One evening in 1983, Sabrina Fields and a friend were walking in downtown Omaha. This shouldn’t be a crime. But an Omaha police officer decided that their behavior violated Omaha’s loitering and prowling ordinance. Thankfully, Sabrina knew her rights and fought her ticket in court.

Learn about your rights when encountering law enforcement.

With the ACLU’s help, this case made it to the 8th Circuit Court of Appeals with a decision that came down in 1987.

The court ruled that “walking in the middle of a street, even at night, is not a crime, nor does it lead a reasonable person to conclude that criminal behavior will soon occur.”

While a victory for Sabrina, practices by law enforcement departments around the country have essentially made walking a crime, particularly in Black neighborhoods.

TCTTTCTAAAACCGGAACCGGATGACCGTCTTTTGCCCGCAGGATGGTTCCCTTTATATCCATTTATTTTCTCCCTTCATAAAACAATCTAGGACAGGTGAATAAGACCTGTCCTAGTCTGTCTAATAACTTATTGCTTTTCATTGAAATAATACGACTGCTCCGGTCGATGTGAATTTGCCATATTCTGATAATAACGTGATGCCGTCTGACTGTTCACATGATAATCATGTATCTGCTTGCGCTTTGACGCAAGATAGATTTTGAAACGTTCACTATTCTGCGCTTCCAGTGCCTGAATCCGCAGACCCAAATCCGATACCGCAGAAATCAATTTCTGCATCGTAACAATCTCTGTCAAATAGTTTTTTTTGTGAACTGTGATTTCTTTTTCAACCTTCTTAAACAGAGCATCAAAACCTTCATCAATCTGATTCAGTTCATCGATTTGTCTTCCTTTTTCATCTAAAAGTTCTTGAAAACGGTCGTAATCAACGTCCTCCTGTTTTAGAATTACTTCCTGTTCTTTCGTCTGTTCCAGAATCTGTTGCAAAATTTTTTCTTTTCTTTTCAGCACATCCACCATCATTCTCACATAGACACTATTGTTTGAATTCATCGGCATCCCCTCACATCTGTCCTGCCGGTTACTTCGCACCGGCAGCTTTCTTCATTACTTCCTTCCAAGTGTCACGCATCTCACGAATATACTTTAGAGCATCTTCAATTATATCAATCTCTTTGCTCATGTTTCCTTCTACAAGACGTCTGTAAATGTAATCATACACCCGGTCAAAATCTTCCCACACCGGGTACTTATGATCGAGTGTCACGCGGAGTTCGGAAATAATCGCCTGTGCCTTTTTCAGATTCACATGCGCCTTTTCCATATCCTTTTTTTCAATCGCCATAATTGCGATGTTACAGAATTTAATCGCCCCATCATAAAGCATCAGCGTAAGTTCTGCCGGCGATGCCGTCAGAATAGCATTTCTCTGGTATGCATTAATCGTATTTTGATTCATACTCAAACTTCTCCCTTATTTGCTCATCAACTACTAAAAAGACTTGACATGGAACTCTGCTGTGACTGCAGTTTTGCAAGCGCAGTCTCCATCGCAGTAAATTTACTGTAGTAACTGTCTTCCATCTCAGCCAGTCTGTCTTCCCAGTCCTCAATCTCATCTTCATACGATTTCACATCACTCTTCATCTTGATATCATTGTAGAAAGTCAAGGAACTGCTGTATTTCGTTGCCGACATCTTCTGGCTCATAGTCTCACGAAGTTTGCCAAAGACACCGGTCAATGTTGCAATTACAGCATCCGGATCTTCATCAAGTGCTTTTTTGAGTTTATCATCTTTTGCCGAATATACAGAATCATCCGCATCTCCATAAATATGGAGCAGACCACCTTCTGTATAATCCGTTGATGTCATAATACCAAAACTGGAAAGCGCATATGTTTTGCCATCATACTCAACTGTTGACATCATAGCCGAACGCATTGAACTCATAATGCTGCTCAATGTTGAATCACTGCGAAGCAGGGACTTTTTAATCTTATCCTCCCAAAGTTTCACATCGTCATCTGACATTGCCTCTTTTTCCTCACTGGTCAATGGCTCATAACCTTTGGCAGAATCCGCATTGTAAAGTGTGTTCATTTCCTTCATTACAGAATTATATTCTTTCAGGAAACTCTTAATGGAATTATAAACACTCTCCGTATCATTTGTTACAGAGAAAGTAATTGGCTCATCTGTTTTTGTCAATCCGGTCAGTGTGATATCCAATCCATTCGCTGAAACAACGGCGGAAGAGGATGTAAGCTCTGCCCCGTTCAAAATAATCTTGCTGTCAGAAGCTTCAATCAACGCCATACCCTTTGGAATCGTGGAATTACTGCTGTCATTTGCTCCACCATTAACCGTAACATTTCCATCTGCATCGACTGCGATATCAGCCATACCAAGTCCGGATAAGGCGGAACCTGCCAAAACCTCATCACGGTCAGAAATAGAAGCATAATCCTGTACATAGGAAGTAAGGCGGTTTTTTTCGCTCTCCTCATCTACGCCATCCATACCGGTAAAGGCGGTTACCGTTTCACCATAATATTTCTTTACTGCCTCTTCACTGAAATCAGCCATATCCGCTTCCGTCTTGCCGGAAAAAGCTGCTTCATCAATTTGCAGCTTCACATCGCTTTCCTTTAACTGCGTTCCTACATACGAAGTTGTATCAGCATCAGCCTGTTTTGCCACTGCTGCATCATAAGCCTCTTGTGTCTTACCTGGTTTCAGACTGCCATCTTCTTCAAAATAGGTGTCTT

“Our investigation showed that Ferguson police officers routinely violate the Fourth Amendment in stopping people without reasonable suspicion, arresting them without probable cause, and using unreasonable force against them,” said former U.S. Attorney General Eric Holder when looking at the situation in Ferguson.

A court also responded favorably to an ACLU lawsuit about Stop and Frisk practices in New York City. 88% of the people searched by law enforcement under stop and frisk were innocent.

2016 is the 50th anniversary of the ACLU of Nebraska. We will feature several memories from our five decades of defending freedom in the Cornhusker state here. Do you have a favorite memory? Share it with us!